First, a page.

JACKSON, MS (WLBT) - Children with autism now have more tools to help them learn behavioral skills to transition into mainstream classes.
The Mississippi Autism Board and the Behavior Analysis Association of Mississippi announced classes that are equipping teachers with the skills to become Registered Behavior Technicians. The news was shared Tuesday at the State Capitol.
The courses will help teacher bring children with autism and other developmental disorders out of their shells.
“A huge appreciation to Holmes Community College and William Carey for establishing our first registered behavior tech programs in the state,” said MS Autism Board incoming Chair Dr. Kasee Stratton during the announcement.
The courses, the only program of its kind in the country, are for teachers in elementary school.
Marie Lane is a second and third grade special education teacher at Grenada Elementary School. She is a recipient of the Hosemann Family Foundation scholarship for Registered Behavioral Therapy.
“Most of the children that come into my classroom have behavior issues that the normal teacher just can’t deal with because they haven’t been trained,” explained Lane. “This class helped train me how to be able to work with my students to make them productive students in the school."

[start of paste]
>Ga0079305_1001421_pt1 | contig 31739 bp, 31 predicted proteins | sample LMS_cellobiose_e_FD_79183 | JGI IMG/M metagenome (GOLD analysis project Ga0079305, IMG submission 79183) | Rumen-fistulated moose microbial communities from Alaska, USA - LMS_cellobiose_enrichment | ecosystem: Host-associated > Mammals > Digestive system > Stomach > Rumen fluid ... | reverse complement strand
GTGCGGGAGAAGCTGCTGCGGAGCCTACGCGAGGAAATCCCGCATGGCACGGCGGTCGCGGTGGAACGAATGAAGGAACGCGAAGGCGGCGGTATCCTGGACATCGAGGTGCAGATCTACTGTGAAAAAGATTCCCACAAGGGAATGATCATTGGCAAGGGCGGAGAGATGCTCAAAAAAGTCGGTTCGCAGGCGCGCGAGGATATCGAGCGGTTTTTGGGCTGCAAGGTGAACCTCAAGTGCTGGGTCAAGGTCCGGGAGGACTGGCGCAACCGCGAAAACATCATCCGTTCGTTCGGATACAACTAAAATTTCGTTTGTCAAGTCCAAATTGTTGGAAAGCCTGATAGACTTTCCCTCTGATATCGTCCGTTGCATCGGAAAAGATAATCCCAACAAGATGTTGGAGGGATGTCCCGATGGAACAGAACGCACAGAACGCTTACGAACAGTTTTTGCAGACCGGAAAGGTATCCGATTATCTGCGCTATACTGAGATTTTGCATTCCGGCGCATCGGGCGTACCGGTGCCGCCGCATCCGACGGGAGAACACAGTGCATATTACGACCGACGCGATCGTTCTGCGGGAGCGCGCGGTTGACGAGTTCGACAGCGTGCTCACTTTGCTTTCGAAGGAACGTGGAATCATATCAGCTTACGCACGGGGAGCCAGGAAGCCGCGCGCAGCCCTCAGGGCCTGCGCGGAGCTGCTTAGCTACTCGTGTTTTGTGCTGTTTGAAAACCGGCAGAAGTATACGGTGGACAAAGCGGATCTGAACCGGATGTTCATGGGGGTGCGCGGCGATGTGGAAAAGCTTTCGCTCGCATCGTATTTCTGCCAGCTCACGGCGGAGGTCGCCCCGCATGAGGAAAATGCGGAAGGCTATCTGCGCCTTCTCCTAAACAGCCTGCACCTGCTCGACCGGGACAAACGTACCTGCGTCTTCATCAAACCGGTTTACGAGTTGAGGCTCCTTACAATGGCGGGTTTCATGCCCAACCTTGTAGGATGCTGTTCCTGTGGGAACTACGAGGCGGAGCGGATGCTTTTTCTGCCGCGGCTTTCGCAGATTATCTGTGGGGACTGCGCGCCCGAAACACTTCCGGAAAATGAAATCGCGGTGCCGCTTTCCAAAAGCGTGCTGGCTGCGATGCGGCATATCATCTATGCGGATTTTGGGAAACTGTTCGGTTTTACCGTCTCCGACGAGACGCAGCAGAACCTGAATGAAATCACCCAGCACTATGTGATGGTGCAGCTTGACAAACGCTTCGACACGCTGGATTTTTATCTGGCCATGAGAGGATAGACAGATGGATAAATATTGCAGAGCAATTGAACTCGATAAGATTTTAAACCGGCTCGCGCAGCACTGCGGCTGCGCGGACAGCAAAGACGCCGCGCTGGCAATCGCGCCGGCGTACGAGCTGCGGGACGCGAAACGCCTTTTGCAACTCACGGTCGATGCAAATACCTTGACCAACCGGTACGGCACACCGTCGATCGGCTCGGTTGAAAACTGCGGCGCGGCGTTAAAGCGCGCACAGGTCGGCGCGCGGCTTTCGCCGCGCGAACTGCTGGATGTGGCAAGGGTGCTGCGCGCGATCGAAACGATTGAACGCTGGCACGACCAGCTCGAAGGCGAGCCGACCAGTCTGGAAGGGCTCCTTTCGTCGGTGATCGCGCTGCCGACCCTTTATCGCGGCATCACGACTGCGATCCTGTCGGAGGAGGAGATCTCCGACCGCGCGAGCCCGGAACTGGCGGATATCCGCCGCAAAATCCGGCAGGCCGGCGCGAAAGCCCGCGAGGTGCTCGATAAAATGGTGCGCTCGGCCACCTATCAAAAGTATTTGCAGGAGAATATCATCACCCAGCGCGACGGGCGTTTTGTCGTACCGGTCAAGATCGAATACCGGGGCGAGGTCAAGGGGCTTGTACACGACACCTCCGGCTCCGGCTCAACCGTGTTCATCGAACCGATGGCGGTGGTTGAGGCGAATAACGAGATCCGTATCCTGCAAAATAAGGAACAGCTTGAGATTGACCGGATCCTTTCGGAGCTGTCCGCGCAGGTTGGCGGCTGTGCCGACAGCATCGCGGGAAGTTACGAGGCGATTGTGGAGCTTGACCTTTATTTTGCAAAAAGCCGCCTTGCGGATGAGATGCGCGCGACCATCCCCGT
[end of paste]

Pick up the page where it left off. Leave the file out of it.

“He went from a vocabulary of 15 words to now he’s in a main stream first grade classroom,” said Laura Beth Johnson, the mother of an autistic eight year old. “All because of this therapy. All because of these people that are trying to make lives better for children with autism.”
“All we want for him is to be independent and be able to live a life like everybody else, and so these professionals will give him the skills and help provide that for him,” said Lazaire Martin whose 13 year old is autistic.
The Hosemann Family Foundation offered 20 scholarships to Mississippi educators. Delbert Hosemann and wife Lynn have a grandchild with autism.
They started the foundation after discovering that there were few people qualified to teach children with autism in the Jackson metro area.
“It was important to us to have these elementary teachers have this kind of training,” said Delbert Hosemann. “There’ll be 20 teacher in the fall as well. our goal is to do 40 teacher a year and spread them all over Mississippi”.
Mississippi State and the University of Mississippi are also launching Applied Behavior Analysis Master’s programs.